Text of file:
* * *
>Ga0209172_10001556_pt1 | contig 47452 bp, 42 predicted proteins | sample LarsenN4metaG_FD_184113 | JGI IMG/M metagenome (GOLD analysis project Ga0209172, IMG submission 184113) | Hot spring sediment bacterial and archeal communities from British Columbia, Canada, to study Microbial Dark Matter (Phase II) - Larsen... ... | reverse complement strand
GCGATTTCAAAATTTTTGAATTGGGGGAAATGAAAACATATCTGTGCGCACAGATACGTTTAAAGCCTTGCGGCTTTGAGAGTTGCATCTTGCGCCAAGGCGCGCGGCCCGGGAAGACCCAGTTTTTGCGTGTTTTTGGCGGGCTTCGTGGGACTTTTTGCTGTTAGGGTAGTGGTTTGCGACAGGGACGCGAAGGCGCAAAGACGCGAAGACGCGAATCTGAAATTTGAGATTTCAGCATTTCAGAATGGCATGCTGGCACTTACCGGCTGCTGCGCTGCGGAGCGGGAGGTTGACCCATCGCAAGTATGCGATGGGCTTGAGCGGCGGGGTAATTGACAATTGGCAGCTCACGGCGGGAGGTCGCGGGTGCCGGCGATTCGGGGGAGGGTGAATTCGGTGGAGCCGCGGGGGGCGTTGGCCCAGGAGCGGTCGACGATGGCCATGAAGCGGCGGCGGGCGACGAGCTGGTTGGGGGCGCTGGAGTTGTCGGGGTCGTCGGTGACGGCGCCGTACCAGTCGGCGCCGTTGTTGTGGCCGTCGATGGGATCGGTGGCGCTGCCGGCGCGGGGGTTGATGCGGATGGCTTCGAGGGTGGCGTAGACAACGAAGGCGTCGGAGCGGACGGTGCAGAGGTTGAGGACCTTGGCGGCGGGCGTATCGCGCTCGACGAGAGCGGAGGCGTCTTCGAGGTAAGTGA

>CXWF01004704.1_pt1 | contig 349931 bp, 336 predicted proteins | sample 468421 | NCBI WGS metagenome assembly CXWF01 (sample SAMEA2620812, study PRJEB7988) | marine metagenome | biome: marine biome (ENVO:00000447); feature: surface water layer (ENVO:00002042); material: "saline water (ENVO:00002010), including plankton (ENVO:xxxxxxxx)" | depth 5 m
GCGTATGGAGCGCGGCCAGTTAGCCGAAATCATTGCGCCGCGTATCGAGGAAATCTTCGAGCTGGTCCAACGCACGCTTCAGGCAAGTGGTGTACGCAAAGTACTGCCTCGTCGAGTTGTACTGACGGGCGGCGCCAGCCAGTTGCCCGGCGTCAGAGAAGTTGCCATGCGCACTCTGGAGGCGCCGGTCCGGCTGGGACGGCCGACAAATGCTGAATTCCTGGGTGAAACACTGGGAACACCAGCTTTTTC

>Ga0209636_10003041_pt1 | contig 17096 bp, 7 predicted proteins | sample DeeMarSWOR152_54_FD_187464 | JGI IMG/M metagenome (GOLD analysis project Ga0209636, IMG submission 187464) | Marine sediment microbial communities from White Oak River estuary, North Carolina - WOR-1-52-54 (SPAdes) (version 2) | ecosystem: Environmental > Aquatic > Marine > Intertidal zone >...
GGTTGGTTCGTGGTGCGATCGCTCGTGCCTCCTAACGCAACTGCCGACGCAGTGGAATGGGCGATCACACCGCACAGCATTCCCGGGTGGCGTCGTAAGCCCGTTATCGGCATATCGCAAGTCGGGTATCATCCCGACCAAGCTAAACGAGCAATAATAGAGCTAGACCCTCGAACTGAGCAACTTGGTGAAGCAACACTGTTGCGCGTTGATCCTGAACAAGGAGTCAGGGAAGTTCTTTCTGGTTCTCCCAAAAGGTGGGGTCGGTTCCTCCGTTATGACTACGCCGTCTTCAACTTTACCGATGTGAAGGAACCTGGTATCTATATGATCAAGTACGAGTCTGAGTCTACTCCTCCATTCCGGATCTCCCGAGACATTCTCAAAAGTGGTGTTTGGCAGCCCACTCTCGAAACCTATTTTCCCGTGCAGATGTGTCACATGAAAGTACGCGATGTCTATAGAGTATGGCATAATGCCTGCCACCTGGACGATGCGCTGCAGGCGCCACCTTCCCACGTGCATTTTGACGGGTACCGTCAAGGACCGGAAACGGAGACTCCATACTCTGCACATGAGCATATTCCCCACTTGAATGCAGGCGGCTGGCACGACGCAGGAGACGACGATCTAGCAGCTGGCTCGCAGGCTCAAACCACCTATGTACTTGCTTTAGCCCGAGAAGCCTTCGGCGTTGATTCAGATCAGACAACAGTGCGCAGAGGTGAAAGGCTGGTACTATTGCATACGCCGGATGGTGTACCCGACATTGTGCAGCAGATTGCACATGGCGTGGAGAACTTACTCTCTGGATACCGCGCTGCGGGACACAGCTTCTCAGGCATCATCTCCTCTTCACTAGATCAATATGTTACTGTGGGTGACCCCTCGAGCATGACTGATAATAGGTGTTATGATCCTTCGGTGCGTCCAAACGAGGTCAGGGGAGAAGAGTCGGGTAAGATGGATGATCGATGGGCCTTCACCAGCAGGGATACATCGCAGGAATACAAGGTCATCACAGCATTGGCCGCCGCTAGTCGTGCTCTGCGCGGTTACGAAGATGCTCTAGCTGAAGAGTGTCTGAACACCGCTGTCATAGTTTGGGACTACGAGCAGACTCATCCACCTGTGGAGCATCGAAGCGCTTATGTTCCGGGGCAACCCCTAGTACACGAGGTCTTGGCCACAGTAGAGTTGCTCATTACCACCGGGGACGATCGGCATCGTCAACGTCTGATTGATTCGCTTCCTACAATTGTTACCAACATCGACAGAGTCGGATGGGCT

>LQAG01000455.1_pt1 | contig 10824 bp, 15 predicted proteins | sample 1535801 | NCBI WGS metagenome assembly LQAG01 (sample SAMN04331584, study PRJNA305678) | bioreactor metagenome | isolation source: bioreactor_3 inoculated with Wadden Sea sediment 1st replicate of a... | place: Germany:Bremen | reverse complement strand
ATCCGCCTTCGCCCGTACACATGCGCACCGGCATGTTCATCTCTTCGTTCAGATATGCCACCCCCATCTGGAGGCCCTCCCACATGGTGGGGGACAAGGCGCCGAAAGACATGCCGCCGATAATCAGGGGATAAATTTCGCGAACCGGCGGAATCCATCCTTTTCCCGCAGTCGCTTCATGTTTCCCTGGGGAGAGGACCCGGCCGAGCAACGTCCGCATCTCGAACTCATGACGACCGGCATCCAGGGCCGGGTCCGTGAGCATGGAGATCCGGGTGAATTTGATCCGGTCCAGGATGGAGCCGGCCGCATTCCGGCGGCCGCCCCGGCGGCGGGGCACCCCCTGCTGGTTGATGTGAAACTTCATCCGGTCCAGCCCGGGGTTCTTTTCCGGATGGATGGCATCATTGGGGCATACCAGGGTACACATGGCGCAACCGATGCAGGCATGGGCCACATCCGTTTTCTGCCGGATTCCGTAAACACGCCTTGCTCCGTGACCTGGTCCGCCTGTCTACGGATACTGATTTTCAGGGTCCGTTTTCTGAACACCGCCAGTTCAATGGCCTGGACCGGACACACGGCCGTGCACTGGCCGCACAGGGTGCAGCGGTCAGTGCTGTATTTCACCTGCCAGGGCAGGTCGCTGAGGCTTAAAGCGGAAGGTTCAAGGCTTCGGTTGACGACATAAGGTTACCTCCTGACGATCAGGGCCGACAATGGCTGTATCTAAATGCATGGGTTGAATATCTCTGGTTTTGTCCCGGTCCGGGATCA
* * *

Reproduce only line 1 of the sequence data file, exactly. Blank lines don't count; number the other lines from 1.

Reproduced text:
>Ga0209172_10001556_pt1 | contig 47452 bp, 42 predicted proteins | sample LarsenN4metaG_FD_184113 | JGI IMG/M metagenome (GOLD analysis project Ga0209172, IMG submission 184113) | Hot spring sediment bacterial and archeal communities from British Columbia, Canada, to study Microbial Dark Matter (Phase II) - Larsen... ... | reverse complement strand